The Kremlin says its nimble new satellites are just for communications. But they look—and act—an awful lot like prototype weapons.
On Christmas Day in 2013, a rocket blasted off from the Russian Federal Space Agency’s Plesetsk Cosmodrome, about 500 miles north of Moscow. The 95-foot-tall, 118-ton Rokot booster—an unarmed version of a Cold War nuclear-tipped missile—lanced into low orbit, shedding spent stages as it climbed.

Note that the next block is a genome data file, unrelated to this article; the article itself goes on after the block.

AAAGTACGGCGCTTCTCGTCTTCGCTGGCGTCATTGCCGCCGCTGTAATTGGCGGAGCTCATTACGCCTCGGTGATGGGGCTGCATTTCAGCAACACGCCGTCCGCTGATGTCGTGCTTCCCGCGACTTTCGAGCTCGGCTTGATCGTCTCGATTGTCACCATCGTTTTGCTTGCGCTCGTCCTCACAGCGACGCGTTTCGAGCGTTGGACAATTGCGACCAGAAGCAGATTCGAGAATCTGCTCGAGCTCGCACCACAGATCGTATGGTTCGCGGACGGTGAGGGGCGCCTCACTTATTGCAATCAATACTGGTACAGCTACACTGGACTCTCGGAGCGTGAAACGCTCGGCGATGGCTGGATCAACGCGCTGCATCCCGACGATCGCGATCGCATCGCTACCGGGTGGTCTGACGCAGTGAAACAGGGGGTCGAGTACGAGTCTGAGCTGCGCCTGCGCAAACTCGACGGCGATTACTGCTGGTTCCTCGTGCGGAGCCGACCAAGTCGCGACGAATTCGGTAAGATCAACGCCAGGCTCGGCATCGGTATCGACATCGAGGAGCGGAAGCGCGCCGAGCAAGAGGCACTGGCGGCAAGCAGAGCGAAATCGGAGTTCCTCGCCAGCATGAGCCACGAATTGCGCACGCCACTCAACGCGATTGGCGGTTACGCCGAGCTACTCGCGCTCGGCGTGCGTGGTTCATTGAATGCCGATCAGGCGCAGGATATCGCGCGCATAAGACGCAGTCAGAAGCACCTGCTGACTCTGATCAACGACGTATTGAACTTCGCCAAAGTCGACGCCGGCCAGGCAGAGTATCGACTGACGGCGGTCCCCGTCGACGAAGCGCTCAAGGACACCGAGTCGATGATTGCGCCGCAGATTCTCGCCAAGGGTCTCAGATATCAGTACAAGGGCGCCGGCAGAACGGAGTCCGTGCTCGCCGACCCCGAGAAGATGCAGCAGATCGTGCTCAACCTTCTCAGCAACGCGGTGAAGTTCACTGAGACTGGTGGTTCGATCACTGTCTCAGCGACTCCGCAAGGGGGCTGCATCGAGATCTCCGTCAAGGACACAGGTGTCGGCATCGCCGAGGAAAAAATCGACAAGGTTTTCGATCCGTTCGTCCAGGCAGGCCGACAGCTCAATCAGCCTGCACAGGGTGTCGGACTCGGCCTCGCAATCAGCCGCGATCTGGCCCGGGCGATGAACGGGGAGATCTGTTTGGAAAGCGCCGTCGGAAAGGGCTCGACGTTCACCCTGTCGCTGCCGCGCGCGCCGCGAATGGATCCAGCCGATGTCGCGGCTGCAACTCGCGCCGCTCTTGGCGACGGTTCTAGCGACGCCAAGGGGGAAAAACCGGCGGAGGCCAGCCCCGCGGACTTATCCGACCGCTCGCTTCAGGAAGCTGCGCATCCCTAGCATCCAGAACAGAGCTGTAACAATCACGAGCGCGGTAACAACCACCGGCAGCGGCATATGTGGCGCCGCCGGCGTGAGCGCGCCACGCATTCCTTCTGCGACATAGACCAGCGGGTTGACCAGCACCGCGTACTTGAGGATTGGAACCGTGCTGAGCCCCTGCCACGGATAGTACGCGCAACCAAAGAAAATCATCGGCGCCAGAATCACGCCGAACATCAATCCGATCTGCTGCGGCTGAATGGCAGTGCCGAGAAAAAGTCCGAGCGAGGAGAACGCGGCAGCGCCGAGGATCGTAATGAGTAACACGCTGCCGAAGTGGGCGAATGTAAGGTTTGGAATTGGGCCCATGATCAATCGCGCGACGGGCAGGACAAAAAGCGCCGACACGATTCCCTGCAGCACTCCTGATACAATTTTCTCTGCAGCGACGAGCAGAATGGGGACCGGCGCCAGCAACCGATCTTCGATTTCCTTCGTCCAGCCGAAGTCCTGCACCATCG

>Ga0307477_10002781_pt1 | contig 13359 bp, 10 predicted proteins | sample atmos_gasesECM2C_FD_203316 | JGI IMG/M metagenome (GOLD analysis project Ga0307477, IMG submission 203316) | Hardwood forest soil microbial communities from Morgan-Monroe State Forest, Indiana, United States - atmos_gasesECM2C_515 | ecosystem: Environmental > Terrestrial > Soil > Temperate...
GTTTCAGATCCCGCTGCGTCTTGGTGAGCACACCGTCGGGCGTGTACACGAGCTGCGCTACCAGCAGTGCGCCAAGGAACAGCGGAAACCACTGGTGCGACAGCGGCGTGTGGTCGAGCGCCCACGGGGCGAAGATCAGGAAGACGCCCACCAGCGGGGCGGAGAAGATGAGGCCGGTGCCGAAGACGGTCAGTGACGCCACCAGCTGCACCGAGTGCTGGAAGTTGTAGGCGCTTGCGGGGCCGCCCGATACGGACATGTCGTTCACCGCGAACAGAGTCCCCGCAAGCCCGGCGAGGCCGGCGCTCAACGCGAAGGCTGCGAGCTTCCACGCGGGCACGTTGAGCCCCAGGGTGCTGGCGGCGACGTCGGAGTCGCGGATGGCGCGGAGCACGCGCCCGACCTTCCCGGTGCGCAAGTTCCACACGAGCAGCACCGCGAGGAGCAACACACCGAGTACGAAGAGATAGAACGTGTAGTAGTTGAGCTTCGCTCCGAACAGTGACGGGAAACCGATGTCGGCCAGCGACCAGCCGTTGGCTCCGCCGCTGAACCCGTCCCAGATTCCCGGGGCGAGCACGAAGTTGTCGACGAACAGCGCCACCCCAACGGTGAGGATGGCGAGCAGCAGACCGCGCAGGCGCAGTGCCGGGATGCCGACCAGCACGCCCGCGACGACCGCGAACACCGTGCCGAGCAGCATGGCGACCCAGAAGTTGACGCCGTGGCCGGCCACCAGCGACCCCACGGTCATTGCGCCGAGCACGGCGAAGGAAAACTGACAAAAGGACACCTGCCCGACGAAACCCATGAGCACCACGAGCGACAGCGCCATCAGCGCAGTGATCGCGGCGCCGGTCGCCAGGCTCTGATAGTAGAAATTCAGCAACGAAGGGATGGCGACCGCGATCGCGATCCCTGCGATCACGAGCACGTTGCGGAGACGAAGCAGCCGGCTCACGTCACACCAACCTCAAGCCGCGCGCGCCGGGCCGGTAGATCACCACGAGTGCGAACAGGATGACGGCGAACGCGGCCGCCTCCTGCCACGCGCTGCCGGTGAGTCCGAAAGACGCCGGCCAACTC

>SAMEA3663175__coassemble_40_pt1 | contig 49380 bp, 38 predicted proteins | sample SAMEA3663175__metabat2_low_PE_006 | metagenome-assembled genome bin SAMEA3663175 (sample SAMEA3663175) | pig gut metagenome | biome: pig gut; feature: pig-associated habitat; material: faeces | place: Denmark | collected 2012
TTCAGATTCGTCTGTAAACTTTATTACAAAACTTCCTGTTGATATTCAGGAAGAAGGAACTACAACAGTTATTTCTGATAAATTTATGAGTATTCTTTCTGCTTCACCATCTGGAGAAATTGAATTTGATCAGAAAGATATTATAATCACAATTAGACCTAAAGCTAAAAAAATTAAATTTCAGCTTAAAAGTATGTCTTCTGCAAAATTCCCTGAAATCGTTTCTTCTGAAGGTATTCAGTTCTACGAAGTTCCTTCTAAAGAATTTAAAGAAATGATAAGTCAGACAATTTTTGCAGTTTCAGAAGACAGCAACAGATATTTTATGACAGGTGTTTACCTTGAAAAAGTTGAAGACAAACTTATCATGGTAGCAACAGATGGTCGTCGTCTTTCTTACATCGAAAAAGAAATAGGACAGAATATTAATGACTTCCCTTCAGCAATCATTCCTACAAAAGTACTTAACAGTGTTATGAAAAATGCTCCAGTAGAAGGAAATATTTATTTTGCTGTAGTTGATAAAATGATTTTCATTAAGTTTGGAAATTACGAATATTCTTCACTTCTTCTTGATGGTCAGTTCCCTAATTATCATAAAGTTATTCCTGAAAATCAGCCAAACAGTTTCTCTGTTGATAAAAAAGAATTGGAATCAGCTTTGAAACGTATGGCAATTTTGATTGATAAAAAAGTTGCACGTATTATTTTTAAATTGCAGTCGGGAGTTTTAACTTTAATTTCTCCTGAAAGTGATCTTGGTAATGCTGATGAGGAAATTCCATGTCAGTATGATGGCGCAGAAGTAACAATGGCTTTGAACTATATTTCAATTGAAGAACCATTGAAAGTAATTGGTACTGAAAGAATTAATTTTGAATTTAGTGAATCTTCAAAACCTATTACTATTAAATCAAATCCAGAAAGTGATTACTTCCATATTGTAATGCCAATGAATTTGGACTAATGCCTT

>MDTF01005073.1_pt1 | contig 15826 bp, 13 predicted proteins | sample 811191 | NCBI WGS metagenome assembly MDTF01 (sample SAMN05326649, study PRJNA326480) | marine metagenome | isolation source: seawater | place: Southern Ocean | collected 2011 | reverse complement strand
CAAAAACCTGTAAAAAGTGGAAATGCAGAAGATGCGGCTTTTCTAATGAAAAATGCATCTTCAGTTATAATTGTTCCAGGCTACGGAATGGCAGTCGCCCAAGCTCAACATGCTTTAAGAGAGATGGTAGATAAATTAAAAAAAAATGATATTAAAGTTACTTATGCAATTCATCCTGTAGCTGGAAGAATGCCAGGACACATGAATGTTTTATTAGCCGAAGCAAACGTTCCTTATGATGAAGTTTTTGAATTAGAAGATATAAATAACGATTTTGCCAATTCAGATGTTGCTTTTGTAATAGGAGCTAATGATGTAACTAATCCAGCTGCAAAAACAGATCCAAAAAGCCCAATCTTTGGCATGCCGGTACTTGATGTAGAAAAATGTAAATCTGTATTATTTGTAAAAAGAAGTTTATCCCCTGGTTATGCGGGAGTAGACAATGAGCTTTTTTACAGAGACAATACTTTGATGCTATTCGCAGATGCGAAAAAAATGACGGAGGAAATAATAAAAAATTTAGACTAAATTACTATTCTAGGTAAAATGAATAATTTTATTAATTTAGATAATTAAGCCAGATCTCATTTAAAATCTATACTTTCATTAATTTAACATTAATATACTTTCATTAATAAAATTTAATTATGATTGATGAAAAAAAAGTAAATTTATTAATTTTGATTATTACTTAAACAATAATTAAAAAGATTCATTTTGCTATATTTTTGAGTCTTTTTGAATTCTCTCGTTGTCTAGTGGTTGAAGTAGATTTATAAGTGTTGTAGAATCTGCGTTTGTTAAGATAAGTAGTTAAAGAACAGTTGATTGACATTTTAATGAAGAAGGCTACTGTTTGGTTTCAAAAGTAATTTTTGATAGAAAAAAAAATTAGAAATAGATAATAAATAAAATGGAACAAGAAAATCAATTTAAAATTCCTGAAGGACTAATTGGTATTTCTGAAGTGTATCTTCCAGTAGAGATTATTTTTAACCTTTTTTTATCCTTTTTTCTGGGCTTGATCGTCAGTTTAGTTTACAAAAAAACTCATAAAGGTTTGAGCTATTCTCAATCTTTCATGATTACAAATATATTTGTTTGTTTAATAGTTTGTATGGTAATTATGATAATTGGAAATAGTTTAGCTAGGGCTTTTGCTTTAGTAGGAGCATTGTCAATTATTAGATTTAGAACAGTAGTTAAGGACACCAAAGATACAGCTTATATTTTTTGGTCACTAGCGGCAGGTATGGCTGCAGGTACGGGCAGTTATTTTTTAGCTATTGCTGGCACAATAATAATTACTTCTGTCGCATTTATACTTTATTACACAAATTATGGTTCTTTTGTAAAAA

Seventy-five miles above the Earth’s surface, the Rokot’s nose cracked open and its payload spilled out. The rocket carried Rodnik communications satellites, according to Russian officials.
It’s customary for Rodnik sats to deploy in threes, but in a notification to the United Nations, Moscow listed four spacecraft inside the Christmas Rokot.
The discrepancy was strange…and got stranger.